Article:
2015 marked the 10th anniversary of the Breguet Tradition collection, an occasion which the brand chose to commemorate with a singular haymaker of a watch: the Breguet Tradition 7087 Minute Repeater Tourbillon. Though this watch was announced at Baselworld 2015, as we prepare for a fresh salvo of show-season announcements from the 240-year-old company, we revisit the 7087 – a marriage between Breguet’s most historically significant complications and modern technologies, to yield a watch that makes no apologies for both presentation or price tag.
There are two very distinct, opposing flavors of Breguet watchmaking: there’s the subtly sporty, ultra high-end Type X series for those looking for a slice of one of the oldest surviving names in watchmaking in classical tool-watch form. Then, there’s the Tradition line – arguably the tip of the Swatch Group spear when it comes to the purest form of horological innovation. We recently spent time with the Tradition 7077 Chronograph – a watch Ariel called “a real watch-lover’s watch,” following its debut at Baselworld 2015, so naturally, a deeper look into the Tradition line is warranted.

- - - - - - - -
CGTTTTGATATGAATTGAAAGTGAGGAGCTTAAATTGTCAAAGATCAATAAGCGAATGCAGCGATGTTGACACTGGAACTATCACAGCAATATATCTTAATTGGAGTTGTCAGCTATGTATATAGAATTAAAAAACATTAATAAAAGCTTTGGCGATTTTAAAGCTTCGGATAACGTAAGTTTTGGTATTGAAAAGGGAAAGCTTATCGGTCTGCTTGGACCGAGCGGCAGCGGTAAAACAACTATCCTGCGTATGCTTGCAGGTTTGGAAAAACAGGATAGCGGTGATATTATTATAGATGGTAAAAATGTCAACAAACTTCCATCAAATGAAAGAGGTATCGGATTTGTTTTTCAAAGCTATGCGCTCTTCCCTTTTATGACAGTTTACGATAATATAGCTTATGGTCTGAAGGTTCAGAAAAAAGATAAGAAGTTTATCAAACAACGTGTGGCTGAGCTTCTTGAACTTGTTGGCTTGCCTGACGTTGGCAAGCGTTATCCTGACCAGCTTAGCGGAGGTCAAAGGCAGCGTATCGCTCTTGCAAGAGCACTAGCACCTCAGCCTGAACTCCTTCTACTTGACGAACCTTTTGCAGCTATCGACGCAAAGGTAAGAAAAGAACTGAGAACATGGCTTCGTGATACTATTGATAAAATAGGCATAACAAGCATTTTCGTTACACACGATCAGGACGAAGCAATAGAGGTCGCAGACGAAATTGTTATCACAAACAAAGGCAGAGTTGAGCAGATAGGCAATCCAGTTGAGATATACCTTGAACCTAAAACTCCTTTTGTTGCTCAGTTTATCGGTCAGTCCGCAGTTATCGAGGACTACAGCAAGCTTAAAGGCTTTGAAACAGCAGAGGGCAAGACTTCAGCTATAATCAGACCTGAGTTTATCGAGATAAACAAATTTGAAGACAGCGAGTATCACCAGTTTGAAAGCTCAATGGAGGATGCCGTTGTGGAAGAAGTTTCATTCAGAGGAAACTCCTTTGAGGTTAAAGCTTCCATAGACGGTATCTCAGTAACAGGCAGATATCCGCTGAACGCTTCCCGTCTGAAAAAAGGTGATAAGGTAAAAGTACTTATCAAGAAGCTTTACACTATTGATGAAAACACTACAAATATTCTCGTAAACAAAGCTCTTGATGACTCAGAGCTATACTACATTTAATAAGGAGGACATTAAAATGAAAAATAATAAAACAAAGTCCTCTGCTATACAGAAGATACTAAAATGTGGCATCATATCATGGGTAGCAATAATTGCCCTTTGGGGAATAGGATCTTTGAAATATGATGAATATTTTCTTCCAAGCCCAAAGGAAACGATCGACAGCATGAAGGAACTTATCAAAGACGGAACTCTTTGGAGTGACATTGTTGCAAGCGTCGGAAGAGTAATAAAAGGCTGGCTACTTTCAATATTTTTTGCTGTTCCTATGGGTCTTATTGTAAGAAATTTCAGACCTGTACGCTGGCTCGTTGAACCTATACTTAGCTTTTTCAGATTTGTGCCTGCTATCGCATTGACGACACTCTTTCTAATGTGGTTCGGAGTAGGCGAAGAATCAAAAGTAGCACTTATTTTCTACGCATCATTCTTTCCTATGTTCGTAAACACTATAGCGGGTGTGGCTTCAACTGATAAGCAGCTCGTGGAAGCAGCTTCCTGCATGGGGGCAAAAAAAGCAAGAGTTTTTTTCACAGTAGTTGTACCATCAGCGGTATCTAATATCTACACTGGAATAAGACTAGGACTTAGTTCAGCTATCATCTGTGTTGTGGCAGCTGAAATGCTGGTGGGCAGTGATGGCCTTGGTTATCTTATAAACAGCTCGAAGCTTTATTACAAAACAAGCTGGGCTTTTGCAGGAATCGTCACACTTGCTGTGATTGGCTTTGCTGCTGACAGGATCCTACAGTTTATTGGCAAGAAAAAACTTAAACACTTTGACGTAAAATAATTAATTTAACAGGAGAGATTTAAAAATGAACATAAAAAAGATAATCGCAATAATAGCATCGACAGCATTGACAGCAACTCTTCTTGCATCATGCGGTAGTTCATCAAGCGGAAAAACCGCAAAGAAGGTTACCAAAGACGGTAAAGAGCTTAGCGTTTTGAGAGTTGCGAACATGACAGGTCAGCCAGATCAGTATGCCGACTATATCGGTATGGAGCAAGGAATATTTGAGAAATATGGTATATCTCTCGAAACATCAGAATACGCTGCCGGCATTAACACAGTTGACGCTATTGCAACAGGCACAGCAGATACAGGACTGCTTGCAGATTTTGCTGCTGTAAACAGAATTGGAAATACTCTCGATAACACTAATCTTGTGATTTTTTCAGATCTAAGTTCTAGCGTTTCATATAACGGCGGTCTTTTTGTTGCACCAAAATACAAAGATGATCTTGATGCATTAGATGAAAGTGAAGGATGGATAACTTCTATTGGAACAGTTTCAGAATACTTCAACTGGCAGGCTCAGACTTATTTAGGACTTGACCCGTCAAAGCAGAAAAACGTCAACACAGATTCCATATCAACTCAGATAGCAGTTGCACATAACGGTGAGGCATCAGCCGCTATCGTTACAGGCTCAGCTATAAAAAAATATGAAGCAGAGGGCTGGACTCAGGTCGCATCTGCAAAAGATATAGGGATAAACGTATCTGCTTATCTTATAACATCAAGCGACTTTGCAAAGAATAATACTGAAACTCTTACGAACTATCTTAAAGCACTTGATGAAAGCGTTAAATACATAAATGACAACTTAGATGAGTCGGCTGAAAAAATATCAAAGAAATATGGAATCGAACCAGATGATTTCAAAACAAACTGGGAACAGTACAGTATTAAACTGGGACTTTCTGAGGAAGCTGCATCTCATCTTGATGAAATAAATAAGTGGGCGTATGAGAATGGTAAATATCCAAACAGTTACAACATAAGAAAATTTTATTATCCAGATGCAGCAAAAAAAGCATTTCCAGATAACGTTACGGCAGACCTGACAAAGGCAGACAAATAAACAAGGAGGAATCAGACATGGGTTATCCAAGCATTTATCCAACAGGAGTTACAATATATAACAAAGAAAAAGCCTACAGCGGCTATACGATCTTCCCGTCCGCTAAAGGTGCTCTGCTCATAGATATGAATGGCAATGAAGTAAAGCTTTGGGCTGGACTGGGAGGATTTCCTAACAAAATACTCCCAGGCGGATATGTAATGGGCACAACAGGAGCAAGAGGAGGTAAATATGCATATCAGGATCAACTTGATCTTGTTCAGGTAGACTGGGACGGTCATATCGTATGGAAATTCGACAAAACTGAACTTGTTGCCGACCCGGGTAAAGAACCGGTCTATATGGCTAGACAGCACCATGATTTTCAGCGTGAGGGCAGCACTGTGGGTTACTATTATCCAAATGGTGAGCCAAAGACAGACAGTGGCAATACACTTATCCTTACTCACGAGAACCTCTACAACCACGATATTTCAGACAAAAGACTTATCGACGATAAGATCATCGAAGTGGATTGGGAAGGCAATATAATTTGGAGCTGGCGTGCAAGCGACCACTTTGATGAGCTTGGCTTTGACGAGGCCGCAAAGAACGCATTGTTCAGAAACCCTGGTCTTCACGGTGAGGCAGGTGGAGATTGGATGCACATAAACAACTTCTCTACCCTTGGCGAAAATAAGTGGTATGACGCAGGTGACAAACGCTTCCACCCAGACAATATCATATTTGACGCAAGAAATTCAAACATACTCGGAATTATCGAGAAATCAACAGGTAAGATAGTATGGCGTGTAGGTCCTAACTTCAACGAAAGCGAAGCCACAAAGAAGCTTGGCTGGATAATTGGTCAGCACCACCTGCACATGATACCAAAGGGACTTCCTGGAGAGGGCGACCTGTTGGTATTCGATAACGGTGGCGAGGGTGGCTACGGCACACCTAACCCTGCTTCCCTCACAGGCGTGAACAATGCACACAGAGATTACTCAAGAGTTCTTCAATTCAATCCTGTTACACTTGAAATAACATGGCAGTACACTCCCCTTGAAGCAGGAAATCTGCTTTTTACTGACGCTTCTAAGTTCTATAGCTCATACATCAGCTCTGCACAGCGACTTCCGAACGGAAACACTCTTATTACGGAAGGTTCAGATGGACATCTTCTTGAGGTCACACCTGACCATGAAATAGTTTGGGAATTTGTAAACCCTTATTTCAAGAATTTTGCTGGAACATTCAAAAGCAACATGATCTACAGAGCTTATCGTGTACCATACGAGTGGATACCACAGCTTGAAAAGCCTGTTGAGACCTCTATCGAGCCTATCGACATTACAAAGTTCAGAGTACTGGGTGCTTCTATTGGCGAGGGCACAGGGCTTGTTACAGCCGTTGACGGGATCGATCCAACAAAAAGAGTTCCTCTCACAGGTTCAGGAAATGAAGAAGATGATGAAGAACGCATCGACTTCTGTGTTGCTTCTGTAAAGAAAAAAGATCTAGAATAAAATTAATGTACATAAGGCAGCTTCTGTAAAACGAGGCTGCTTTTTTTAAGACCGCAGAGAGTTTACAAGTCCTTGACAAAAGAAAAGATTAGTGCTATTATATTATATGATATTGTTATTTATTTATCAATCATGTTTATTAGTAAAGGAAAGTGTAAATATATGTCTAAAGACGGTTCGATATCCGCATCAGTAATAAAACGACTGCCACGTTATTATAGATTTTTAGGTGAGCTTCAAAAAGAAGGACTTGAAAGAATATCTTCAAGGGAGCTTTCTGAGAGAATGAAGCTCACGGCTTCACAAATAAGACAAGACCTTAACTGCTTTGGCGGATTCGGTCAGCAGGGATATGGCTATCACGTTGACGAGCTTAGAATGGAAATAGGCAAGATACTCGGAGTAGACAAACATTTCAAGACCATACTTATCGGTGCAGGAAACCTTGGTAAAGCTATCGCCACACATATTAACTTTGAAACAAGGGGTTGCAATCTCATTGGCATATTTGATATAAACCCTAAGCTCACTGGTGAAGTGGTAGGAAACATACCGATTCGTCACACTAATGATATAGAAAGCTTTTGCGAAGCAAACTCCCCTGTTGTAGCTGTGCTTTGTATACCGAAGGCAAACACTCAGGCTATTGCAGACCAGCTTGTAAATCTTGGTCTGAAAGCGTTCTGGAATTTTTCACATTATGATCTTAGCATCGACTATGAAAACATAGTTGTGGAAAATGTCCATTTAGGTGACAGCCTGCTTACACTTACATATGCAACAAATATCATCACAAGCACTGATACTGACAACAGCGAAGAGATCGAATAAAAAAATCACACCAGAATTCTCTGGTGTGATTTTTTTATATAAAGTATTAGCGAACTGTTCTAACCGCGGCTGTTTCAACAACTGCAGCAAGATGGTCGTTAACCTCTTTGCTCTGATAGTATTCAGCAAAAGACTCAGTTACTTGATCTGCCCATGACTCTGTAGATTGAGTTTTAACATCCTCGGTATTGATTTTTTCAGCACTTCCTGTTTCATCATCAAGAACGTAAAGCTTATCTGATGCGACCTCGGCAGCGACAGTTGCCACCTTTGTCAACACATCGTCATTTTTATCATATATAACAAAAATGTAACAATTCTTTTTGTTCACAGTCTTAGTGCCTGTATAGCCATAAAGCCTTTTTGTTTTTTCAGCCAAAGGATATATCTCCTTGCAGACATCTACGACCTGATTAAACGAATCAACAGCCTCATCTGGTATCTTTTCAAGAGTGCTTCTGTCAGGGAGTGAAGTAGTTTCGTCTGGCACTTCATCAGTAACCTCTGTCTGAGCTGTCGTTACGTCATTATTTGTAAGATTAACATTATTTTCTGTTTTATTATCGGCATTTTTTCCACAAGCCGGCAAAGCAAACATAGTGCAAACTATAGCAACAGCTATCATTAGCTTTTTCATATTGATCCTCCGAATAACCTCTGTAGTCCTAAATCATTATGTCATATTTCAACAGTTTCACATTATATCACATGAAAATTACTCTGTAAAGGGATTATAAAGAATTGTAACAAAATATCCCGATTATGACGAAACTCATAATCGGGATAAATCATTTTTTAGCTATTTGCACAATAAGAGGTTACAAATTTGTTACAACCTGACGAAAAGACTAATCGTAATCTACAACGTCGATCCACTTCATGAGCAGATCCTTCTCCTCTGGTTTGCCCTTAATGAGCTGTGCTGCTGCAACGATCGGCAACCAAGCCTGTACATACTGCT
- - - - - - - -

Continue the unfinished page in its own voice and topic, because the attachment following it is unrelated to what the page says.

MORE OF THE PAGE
With origins dating all the way back to the late 1600s, it could be argued that the minute repeater is at the apex of watchmaking expertise, so it makes sense for Breguet’s Tradition series to include a minute repeater in keeping with the brand’s commitment to marry modern innovations with its own foundations of watchmaking.
The true mark of a minute repeater is all in the tone of the chime. It must be crisp enough to spell out the exact time, but simultaneously pleasing – and never harsh. In this particular instance, Breguet watchmakers took a pretty unprecedented approach for the Breguet Tradition 7087 Minute Repeater Tourbillon’s symphonic design: by digitally simulating nearly a hundred thousand different chime sounds, and singling out those which were deemed to carry the most pleasing psychoacoustic criteria. Seriously. Rendering a uniquely original tone out of those thousands would then serve as the underlying basis for the materials and design of the watch itself.